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First POST: Where's the Outrage?

BY Micah L. Sifry | Wednesday, May 7 2014

Where's the Outrage?

  • National Journal's Ron Fournier went looking for the outrage over the slow death of net neutrality, and after talking to some "technology experts," he came away predicting a populist explosion. He writes:

    If net neutrality dies and the internet "rails" suddenly become more expensive and less reliable via monopolies, the protests will be loud. Cheap, easy access to information, entertainment and e-commerce are as engrained in modern American life as the telegraph and trains had become in early 20th century. Take that away, and the elites will pay. 

  • Last night, Fournier's piece was being retweeted by the likes of Joe Trippi, Om Malik, Marc Andreessen and David Crosby. This is all well and good, except that we are already overpaying for slow, crappy Internet service and last internet-populist explosion, against SOPA/PIPA, was focused on a far simpler, black-and-white power grab. Still, one can dream…

  • Just posted: Our Miranda Neubauer takes a close look at how the #BringBackOurGirls hashtag helped power a local Nigerian protest against the abduction of hundreds of girls by a Muslim militant group, and managed to capture the fickle attention of Western thought-leaders.

  • While we're on the subject of hashtag activism, don't miss Harry Cheadle's description for Vice of the social media-driven "news cycle" of the "self-replenishing outrage machine that hums along, screaming about each new offense against INSERT NAME OF IDEA OR GROUP HERE as if it were the most vile transgression of all, then abruptly but seamlessly moving on to the next uniquely obscene gaffe or theory."

  • Charlie Savage reports in the New York Times on the competing House bills that each aim to curb some aspects of the NSA phone metadata collection.

  • Worth noting: neither bill would address the far greater violation of foreigners' privacy under the NSA's surveillance programs abroad, nor the "incidental" collection of millions of Americans' digital communications that is part of that ongoing process.

  • InsidePhilanthropy.com's Michael Gentilucci is keeping a close eye on the SF Gives initiative to get at least 20 tech companies to commit half a million dollars each to fighting Bay Area poverty. He notes that with one day to go before its deadline, so far only 15 have pledged, including Salesforce, Box, Dropbox, Google, IfOnly, Jawbone, LinkedIn, POPSUGAR, Zynga and Apple.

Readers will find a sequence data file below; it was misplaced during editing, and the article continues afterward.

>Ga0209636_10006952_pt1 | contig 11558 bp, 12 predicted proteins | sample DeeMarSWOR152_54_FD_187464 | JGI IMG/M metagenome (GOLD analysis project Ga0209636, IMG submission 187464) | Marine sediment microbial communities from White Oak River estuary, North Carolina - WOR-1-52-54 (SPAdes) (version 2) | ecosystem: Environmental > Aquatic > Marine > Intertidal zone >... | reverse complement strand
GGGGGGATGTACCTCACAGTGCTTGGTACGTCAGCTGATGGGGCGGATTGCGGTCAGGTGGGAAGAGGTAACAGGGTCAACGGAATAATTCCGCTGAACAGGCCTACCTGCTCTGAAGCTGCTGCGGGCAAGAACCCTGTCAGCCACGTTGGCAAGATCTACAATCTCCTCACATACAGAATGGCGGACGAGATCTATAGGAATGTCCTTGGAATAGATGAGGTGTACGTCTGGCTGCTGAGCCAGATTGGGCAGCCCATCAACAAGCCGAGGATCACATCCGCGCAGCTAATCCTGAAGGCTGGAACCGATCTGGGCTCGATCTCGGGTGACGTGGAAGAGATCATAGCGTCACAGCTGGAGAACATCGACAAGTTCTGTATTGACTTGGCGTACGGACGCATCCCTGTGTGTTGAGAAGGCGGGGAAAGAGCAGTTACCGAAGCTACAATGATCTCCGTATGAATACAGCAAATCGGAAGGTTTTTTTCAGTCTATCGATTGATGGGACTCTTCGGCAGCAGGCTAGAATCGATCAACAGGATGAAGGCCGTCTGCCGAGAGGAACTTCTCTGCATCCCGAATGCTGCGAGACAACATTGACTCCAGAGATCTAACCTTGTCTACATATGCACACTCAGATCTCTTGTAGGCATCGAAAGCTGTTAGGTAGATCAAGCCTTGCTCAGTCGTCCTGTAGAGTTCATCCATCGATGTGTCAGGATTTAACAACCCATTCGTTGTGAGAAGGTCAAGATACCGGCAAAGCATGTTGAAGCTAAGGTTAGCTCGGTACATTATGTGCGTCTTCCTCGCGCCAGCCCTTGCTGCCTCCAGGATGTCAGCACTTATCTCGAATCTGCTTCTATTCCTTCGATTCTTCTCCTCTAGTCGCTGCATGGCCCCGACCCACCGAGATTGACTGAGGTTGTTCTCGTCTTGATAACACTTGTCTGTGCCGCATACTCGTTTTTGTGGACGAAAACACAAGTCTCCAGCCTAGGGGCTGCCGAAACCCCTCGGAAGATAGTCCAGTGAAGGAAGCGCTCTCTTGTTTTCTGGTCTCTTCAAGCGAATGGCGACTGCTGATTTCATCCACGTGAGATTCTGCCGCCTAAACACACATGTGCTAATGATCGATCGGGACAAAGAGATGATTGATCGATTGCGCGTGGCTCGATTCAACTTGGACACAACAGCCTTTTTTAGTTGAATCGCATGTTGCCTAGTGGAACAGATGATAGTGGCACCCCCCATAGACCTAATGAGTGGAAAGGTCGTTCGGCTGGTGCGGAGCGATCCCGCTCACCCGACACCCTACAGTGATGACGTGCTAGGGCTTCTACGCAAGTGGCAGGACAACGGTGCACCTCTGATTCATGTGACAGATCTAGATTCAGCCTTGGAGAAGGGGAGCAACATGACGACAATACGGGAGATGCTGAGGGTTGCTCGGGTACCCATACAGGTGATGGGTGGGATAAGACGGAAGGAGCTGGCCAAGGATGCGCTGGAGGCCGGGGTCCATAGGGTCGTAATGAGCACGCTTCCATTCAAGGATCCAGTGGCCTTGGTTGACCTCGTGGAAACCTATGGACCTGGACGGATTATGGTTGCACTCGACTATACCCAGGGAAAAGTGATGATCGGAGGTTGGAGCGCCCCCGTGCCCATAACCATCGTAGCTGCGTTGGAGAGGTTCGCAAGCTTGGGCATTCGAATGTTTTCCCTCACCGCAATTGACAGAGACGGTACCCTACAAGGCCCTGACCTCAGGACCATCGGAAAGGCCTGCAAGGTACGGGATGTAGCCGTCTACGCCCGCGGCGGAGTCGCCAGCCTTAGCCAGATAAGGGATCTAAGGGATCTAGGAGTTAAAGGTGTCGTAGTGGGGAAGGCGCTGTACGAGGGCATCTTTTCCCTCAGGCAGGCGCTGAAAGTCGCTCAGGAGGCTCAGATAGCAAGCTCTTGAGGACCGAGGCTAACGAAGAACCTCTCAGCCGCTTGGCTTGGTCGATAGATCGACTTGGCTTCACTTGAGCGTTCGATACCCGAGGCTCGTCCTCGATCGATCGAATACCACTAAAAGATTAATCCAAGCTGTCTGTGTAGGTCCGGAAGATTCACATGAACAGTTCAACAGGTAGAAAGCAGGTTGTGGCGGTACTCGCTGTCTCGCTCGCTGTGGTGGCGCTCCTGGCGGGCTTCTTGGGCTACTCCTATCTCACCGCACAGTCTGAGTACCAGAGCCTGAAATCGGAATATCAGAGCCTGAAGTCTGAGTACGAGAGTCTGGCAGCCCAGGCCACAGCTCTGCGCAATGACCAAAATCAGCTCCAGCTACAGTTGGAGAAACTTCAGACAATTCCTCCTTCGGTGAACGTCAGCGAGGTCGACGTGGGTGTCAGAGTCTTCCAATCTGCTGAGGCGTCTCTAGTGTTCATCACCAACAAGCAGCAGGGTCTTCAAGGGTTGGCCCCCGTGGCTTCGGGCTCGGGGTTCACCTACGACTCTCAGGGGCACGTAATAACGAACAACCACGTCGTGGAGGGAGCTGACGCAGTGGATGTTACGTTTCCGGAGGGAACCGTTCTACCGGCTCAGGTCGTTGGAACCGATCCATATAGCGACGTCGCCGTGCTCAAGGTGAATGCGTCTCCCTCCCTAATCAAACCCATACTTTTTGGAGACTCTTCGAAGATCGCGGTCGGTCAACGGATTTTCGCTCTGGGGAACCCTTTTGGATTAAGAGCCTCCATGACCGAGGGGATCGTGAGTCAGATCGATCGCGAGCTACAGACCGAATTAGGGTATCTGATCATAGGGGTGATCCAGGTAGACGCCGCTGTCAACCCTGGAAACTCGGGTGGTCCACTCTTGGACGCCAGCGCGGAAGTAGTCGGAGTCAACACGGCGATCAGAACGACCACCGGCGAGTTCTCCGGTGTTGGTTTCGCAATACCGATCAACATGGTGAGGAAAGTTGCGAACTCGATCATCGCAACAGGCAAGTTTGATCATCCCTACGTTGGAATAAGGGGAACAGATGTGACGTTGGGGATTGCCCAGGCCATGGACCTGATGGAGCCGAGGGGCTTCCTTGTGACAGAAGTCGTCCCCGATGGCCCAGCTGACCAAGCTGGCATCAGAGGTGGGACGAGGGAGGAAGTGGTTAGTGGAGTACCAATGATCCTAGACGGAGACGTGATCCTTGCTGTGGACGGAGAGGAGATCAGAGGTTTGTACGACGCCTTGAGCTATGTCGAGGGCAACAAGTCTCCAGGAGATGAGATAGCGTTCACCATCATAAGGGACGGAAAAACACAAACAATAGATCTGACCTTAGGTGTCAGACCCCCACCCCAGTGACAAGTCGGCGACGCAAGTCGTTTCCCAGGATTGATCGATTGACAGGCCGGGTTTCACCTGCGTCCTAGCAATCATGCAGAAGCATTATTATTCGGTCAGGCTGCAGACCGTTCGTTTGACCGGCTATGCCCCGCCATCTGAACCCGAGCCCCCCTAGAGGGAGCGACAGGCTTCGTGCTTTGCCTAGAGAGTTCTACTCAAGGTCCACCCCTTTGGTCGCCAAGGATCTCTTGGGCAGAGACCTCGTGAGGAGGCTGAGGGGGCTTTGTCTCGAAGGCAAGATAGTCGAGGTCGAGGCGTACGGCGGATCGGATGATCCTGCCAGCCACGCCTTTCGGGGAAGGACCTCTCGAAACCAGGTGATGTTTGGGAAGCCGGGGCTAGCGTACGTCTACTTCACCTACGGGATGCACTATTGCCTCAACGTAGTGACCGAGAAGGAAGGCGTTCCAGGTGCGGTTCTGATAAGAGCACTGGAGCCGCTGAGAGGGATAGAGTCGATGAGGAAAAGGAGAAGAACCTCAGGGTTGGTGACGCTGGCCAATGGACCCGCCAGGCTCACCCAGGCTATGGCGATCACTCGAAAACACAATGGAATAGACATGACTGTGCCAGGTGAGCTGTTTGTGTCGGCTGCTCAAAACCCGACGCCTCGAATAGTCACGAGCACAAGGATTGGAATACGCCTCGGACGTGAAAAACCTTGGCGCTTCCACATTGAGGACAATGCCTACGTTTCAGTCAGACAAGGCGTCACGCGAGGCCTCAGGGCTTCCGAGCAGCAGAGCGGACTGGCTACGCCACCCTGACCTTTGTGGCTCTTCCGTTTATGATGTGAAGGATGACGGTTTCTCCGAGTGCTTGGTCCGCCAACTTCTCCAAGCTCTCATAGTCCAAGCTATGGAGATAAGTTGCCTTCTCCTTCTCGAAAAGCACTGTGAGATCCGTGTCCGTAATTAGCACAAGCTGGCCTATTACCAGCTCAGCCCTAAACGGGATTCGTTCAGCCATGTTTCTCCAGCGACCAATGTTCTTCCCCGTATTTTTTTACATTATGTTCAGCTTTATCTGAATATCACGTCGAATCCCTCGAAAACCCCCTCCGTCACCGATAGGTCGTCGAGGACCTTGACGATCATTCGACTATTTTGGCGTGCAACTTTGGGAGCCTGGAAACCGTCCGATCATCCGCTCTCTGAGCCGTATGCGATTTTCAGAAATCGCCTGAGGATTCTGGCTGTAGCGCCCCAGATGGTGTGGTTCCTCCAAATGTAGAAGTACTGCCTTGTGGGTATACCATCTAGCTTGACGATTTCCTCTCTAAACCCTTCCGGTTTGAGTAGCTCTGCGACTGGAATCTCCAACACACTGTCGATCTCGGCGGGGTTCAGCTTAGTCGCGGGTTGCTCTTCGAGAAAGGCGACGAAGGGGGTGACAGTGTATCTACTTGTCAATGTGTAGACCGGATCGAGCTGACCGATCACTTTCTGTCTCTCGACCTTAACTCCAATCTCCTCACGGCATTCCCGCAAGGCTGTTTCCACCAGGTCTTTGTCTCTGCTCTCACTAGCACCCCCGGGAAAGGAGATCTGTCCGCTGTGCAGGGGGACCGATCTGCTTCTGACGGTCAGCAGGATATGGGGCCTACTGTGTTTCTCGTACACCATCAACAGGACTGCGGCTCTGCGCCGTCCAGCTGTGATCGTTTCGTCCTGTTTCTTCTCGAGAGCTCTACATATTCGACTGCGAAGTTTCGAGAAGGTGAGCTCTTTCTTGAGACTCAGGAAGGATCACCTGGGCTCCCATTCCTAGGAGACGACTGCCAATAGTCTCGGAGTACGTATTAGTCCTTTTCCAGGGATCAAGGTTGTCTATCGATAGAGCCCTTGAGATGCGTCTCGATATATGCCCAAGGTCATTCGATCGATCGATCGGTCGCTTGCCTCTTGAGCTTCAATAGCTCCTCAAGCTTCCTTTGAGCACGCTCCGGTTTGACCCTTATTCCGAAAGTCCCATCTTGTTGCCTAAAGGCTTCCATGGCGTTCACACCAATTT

• By the way, if you work in the nonprofit sector and you aren't already reading InsidePhilanthropy, the brainchild of David Callahan (PDM friend, prolific author and co-founder of Demos), go check it out. It's most innovative feature: asking readers to anonymously rate funders and program officers.

  • A group of major media companies, including The New York Times, have filed a friend of a court brief in support of a drone hobbyist who the FAA fined $10,000 for making a promotional video about the University of Virginia, reports Jeff John Roberts for GigaOm.

  • Neil MacFarquhar reports for the Times on Russia's new "Bloggers Law," which was signed Monday by president Vladimir Putin.

  • Anton Nosik says Russia is skipping over the Chinese model of online censorship and going straight to North Korea.

News Briefs

RSS Feed friday >

In China, Local Governments Play Whac-a-Mole With Taxi Apps

It seems these days that car-hailing apps exist only to give cities grief. In New York, car sharing start-ups like Lyft ignore labor, safety insurance laws and in China, the situation is no different except in one regard: taxi hailing apps in China are proliferating at a faster rate than in the U.S. In China, however, the taxi system is very much in its infancy and local Chinese governments are struggling to control the proliferation of new apps that flout the law. GO

thursday >

The Uncertain Future of India's Plan to Biometrically Identify Everyone

Since its launch in 2010, people in India have raised a number of questions and concerns about the Aadhaar card —formally known as Unique Identification (UID)— citing its effects on privacy rights, potential security flaws, and failures in functionality. GO

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